The 69er? All I can say is, “God bless it’s pointy little head!”

Interview: Brendan and Mary Collier of Siren Bicycles

April 14, 2007

One of the most rewarding parts about writing about the bicycle industry is meeting folks that are passionate about bicycles and riding them. Two such people are behind what is Siren Bicycles, based out of Idyllwild, California. I caught up with Brendan and Mary Collier at the Sea Otter Classic and found out more about their company.

Siren Bicycles is also unique in several ways that are a bit different in this day and age. In talking with owner Brendan Collier, I was a bit surprised to find out that he also works at Intense Cycles. Normally a employer might frown on an employee that starts up a business that sells the same thing. However; Brendan tells me that this unique situation is mutually beneficial to both companies. “I take a lot of what I learn from Siren and implement it at Intense”. In turn Intense allows Brendan to do what he does at Siren too. It should be no wonder then that the material Brendan chooses to build with is aluminum. It’s also no surprise that Siren is definitely an American built frame, since Intense also does things in house as well.

Using aluminum, building in America, and doing custom work are all not unusual in themselves, but doing all three is a bit unusual. Brendan believes aluminum gets a bad rap. “So many people get the wrong idea about aluminum being harsh from mass produced frames.” Brendan says that with careful tube selection and design an aluminum frame can be every bit as comfortable as any other material used to construct a frame from. Brendan does much of the work like design, selection of tubes, cutting and mitering, jigging up, and initially tacking the frame up. Brendan wanted the best welding possible, so he found a 30 year veteran of aerospace welding and got him to lay down the final welding on his bikes. That’s not the only person that Brendan gets to help out. He also leans on his wife for a bit of help.

Mary Collier is credited by Brendan as the more creative, graphic design part of Siren. In fact, she came up with the name for the company and the logo as well. Not only did she do that, but she also races Brendan’s creations in 24hr and endurance races, coming in as the the third female overall in the recently run 24hrs of Old Pueblo. Mary also chooses Sirens “55” model as her weapon of choice. I asked her why she liked the “69er” format that the 55 model uses. She stated that the rear wheel could be tucked up underneath her using a shorter chainstay than a 29″er could. The wheel weight was also somewhat of an deciding issue too. Mary said that the benefits of having the 29″er front wheel are huge for her endurance racing. Rolling over the rough terrain more smoothly and keeping her from getting beat up. Overall, she really underlined the proportional feeling she gets when riding her 55. She also pointed out that since Brendan can dictate size specific tubing, the rear end of the bike was very comfortable while still being efficient as a race bike.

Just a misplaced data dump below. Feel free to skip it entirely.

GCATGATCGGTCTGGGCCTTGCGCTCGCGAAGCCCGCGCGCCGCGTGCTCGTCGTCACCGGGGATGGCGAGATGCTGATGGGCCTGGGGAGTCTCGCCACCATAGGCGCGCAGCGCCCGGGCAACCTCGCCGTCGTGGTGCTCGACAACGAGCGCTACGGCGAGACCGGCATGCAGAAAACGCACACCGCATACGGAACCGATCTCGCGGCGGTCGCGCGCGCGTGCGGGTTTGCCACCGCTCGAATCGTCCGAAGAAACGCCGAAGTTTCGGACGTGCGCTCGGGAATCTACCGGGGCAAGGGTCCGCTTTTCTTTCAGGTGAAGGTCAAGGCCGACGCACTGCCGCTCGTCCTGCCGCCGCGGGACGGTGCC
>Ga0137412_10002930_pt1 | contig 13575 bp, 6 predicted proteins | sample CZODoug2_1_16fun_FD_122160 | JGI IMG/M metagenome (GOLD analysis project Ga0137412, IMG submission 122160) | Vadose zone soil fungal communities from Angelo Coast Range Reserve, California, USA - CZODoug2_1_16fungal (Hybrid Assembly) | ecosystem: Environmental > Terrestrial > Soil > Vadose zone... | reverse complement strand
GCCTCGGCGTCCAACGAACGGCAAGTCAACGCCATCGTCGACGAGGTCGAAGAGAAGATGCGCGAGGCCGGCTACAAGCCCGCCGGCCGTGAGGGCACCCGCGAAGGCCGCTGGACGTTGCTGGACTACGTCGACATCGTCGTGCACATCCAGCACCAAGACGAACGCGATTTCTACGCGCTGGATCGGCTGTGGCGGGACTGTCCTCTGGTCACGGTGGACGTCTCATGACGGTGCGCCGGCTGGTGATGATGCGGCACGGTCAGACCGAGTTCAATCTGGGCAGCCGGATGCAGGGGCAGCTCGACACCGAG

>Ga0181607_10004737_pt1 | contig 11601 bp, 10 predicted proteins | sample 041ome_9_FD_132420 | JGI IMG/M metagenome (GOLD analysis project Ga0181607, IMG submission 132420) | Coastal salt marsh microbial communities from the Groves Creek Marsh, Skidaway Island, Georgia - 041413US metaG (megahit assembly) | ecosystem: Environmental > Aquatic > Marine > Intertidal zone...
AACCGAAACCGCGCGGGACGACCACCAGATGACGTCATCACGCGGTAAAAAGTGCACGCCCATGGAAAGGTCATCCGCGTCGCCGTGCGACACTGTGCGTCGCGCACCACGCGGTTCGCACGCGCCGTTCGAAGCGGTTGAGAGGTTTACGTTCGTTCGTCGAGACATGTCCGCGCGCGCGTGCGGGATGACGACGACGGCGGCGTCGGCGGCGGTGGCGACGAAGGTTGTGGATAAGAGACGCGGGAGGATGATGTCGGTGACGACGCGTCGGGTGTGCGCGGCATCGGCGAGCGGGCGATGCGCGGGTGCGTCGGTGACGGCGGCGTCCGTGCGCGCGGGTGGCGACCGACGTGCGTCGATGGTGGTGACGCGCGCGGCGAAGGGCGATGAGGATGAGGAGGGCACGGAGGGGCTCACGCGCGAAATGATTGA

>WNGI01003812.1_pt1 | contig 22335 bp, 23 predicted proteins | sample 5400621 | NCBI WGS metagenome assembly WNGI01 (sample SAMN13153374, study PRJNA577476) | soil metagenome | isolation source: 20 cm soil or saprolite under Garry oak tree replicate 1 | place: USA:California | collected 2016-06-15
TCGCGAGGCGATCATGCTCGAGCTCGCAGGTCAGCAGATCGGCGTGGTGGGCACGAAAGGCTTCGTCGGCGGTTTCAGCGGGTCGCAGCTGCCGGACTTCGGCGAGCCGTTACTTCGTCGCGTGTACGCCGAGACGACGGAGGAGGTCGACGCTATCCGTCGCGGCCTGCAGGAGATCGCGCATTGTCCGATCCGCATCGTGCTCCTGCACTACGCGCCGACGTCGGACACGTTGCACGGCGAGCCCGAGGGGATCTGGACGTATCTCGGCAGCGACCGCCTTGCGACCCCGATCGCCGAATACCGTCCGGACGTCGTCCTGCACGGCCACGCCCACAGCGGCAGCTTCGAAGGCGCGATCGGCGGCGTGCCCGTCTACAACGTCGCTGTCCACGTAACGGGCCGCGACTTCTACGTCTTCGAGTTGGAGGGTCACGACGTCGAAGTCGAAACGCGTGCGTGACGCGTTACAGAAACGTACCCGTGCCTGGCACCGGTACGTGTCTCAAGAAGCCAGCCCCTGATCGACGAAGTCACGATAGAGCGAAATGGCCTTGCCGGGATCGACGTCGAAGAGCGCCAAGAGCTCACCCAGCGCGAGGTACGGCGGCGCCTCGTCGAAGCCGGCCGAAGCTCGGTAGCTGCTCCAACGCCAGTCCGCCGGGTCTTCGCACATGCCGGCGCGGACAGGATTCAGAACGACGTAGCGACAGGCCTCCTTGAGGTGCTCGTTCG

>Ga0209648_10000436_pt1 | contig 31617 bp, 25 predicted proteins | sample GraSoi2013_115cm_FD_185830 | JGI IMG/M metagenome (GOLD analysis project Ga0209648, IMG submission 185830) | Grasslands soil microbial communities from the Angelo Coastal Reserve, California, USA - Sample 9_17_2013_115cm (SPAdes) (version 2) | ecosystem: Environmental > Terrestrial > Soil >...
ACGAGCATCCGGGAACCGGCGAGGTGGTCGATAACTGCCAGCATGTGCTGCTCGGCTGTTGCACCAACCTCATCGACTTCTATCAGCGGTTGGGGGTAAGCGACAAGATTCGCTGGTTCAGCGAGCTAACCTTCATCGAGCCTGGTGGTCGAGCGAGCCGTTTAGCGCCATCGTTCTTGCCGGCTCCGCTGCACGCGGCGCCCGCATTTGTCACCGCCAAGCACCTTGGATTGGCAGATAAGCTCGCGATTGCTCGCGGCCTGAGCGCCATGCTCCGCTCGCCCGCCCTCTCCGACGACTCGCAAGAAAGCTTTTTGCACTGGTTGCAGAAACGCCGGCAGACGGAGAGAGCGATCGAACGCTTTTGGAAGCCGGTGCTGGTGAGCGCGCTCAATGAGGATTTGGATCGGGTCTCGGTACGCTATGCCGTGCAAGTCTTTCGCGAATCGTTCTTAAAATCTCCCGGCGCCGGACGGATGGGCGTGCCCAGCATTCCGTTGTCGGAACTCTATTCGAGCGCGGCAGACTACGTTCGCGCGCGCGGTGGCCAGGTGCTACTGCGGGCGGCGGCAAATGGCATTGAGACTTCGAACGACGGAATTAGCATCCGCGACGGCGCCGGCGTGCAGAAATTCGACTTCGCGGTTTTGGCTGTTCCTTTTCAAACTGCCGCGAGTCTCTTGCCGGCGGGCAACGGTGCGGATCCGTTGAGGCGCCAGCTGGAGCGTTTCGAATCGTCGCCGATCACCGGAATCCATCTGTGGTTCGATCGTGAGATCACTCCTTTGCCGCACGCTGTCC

Brendan also pointed out that his designs are first and foremost race bikes, but since he can custom design the bike, several accommodations are possible. The other model that rounds out the Siren bikes line up is the Trauco, which is a 29″er. Brendan says the Trauco is currently his best selling model, but he also doesn’t rule out the possibility of a future addition to the two models. The current models are available in six sizes using size specific tubing for each size. Future refinements Brendan is looking at are a new sliding drop out design with a trick tensioner in conjunction with Ahrens Bicycles and other refinements in the frames of the 55 and the Trauco.

Brendan and Mary are super committed to the vision of Siren and riding bicycles. Brendan even told me, “I’m prepared to go down in flames, but I hope it doesn’t come to that.” If passion and determination are worth anything, I doubt Brendan and Mary have anything to worry about!